What happens if WaniKani is the only japanese resource you have until you get to level 60?

How exhaustive really is the vocabulary taught in WaniKani?
How good are you going to be with the language?
Will you be able to understand the gist of most of the sentences?
Will the sentences still feel alien to you?
How fast can you learn the rest of the language?
How well can you interact with people?

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WK is a kanji learning tool that happens to cover a lot of useful vocab in their efforts to teach many readings. But it doesn’t cover the many kana-only words. Or common idioms. And many other things.

If I hypothetically did nothing but WK until 60? I think I’d still be useless at Japanese, honestly.

But it would be the same in any language if you just learn vocab. If you don’t know English and just learn a word like “to run,” that won’t help at all if I tell you “she ran.”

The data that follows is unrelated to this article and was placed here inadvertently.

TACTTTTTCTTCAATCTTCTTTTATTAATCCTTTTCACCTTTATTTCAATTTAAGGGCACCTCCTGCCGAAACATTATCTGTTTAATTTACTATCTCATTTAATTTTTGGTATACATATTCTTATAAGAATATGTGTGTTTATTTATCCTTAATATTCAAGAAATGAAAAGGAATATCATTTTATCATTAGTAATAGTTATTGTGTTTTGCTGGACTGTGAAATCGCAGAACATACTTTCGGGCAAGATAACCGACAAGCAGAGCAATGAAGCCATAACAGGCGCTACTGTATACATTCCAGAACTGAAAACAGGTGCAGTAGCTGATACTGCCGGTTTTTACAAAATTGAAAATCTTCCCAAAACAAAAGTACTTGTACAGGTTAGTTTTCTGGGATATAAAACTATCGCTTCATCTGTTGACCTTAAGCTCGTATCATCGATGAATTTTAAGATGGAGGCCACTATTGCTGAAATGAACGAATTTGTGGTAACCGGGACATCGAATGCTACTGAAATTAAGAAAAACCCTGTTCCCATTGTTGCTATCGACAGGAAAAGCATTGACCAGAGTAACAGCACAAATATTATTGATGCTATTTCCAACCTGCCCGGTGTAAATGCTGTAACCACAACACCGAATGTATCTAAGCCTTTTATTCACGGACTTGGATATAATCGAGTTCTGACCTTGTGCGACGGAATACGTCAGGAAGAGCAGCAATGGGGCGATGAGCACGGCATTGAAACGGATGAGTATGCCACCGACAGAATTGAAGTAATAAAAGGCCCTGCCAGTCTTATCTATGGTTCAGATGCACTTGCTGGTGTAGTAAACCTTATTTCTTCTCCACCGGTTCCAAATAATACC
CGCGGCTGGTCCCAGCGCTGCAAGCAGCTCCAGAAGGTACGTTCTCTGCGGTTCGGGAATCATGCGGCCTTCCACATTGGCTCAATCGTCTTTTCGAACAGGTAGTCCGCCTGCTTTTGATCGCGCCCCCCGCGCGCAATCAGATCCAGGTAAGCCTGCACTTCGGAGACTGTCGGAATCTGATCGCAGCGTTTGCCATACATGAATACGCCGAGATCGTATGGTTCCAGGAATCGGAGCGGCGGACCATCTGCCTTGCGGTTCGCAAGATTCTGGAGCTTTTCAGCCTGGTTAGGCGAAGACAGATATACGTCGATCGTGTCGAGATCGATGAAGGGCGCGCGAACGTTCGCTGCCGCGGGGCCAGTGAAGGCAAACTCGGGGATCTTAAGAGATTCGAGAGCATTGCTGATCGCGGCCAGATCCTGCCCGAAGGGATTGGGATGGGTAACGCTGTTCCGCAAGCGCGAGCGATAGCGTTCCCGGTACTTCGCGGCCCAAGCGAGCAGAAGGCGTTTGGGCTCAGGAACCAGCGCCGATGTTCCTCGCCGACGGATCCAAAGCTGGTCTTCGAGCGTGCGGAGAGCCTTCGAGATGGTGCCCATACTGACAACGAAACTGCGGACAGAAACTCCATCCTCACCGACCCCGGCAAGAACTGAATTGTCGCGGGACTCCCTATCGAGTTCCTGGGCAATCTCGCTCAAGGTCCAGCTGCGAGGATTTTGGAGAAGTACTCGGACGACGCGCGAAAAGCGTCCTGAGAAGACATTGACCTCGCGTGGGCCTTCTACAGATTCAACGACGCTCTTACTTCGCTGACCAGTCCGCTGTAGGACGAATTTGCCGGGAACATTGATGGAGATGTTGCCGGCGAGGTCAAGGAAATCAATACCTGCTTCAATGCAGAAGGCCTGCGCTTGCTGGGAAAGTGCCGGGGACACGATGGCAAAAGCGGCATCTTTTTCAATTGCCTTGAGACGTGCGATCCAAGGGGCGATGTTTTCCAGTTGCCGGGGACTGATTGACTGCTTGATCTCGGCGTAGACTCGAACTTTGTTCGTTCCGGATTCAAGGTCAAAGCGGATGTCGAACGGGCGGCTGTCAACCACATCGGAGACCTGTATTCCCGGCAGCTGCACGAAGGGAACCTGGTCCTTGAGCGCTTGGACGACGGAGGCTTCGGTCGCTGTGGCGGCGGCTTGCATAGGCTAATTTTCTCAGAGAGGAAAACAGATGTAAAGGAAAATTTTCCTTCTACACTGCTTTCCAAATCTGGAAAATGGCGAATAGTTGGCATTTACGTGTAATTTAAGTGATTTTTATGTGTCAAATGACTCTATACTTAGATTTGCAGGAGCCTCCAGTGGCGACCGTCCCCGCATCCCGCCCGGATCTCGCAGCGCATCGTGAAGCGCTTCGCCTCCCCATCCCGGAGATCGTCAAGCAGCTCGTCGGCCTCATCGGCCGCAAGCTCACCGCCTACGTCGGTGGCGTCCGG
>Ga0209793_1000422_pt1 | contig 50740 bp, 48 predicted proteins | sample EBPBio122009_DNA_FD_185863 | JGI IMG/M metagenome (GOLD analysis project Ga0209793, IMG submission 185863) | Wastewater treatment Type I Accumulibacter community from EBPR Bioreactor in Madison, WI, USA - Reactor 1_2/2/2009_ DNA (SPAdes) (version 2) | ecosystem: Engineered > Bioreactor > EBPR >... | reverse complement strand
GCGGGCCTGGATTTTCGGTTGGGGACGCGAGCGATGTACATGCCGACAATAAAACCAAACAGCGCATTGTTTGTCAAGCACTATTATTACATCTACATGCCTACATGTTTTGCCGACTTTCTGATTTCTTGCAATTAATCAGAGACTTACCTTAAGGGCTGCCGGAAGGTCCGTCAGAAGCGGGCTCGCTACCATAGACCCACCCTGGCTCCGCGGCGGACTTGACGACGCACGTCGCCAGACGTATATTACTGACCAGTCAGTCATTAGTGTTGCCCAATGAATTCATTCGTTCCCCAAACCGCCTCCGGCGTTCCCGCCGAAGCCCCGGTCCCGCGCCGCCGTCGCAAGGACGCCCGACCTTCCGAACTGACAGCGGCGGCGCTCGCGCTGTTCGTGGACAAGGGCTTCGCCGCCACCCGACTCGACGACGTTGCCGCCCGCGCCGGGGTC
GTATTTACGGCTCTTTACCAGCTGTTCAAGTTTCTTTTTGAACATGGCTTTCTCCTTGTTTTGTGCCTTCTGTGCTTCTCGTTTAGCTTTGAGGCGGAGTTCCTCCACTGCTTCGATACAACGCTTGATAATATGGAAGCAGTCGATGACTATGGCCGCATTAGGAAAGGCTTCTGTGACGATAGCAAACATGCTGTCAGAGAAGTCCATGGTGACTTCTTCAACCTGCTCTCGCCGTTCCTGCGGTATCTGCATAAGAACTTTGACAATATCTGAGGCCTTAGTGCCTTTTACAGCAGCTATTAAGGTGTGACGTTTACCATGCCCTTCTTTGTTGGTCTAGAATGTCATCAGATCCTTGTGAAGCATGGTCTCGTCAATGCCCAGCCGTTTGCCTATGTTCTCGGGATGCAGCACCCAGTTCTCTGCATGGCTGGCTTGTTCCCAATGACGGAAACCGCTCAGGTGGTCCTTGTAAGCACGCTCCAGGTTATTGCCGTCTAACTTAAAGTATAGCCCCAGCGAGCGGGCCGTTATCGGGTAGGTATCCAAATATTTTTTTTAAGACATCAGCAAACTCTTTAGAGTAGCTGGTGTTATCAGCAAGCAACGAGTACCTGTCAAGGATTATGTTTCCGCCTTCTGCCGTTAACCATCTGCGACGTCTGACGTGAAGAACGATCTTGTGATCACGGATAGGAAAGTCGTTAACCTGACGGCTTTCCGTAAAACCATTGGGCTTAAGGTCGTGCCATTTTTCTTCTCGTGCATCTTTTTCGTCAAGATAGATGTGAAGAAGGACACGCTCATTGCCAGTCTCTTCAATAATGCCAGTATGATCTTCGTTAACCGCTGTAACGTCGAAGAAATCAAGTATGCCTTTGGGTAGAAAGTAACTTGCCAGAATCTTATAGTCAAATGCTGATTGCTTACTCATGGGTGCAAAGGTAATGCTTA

Vocab is the muscle that is propelled by the skeleton of grammar. One is useless without the other. :slight_smile:


That’s an interesting question. I would say that if you got to level 60 without any other material you probably wouldn’t be very good at Japanese but that’s not to say it would be useless.
You would likely make quicker progress with grammar as you already have a solid foundation of vocabulary to work from and you’d probably be able to read a lot of written material you come across, though the meaning of all but the simplest sentences would probably be lost on you until you learn more grammar.